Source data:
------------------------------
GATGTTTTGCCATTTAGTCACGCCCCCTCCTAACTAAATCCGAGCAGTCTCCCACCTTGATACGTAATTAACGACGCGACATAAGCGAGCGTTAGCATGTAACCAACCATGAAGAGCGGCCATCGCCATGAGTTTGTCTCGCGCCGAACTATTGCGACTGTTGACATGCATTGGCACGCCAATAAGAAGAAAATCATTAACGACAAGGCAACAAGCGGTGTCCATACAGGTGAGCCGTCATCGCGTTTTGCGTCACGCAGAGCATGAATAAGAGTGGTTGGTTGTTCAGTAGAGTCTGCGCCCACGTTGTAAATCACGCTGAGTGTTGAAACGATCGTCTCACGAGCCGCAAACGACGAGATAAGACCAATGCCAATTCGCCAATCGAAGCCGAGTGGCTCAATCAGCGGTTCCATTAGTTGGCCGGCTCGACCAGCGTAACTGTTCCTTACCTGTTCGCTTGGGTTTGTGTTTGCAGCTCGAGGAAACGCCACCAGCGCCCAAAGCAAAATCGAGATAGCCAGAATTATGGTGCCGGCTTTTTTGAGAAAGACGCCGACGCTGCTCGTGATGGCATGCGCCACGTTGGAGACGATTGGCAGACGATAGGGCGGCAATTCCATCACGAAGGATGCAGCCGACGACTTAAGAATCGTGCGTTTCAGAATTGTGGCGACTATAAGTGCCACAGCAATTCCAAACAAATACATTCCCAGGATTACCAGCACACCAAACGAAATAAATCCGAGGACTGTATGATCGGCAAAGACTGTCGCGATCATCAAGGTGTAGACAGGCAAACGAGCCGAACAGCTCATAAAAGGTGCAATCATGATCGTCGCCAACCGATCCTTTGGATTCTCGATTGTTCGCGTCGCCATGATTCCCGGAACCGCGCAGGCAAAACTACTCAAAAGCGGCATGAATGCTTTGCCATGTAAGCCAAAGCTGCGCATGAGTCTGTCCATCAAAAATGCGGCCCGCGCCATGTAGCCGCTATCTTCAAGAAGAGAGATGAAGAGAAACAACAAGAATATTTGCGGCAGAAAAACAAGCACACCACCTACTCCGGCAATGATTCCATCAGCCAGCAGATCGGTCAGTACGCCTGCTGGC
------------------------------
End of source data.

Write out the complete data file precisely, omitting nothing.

GATGTTTTGCCATTTAGTCACGCCCCCTCCTAACTAAATCCGAGCAGTCTCCCACCTTGATACGTAATTAACGACGCGACATAAGCGAGCGTTAGCATGTAACCAACCATGAAGAGCGGCCATCGCCATGAGTTTGTCTCGCGCCGAACTATTGCGACTGTTGACATGCATTGGCACGCCAATAAGAAGAAAATCATTAACGACAAGGCAACAAGCGGTGTCCATACAGGTGAGCCGTCATCGCGTTTTGCGTCACGCAGAGCATGAATAAGAGTGGTTGGTTGTTCAGTAGAGTCTGCGCCCACGTTGTAAATCACGCTGAGTGTTGAAACGATCGTCTCACGAGCCGCAAACGACGAGATAAGACCAATGCCAATTCGCCAATCGAAGCCGAGTGGCTCAATCAGCGGTTCCATTAGTTGGCCGGCTCGACCAGCGTAACTGTTCCTTACCTGTTCGCTTGGGTTTGTGTTTGCAGCTCGAGGAAACGCCACCAGCGCCCAAAGCAAAATCGAGATAGCCAGAATTATGGTGCCGGCTTTTTTGAGAAAGACGCCGACGCTGCTCGTGATGGCATGCGCCACGTTGGAGACGATTGGCAGACGATAGGGCGGCAATTCCATCACGAAGGATGCAGCCGACGACTTAAGAATCGTGCGTTTCAGAATTGTGGCGACTATAAGTGCCACAGCAATTCCAAACAAATACATTCCCAGGATTACCAGCACACCAAACGAAATAAATCCGAGGACTGTATGATCGGCAAAGACTGTCGCGATCATCAAGGTGTAGACAGGCAAACGAGCCGAACAGCTCATAAAAGGTGCAATCATGATCGTCGCCAACCGATCCTTTGGATTCTCGATTGTTCGCGTCGCCATGATTCCCGGAACCGCGCAGGCAAAACTACTCAAAAGCGGCATGAATGCTTTGCCATGTAAGCCAAAGCTGCGCATGAGTCTGTCCATCAAAAATGCGGCCCGCGCCATGTAGCCGCTATCTTCAAGAAGAGAGATGAAGAGAAACAACAAGAATATTTGCGGCAGAAAAACAAGCACACCACCTACTCCGGCAATGATTCCATCAGCCAGCAGATCGGTCAGTACGCCTGCTGGC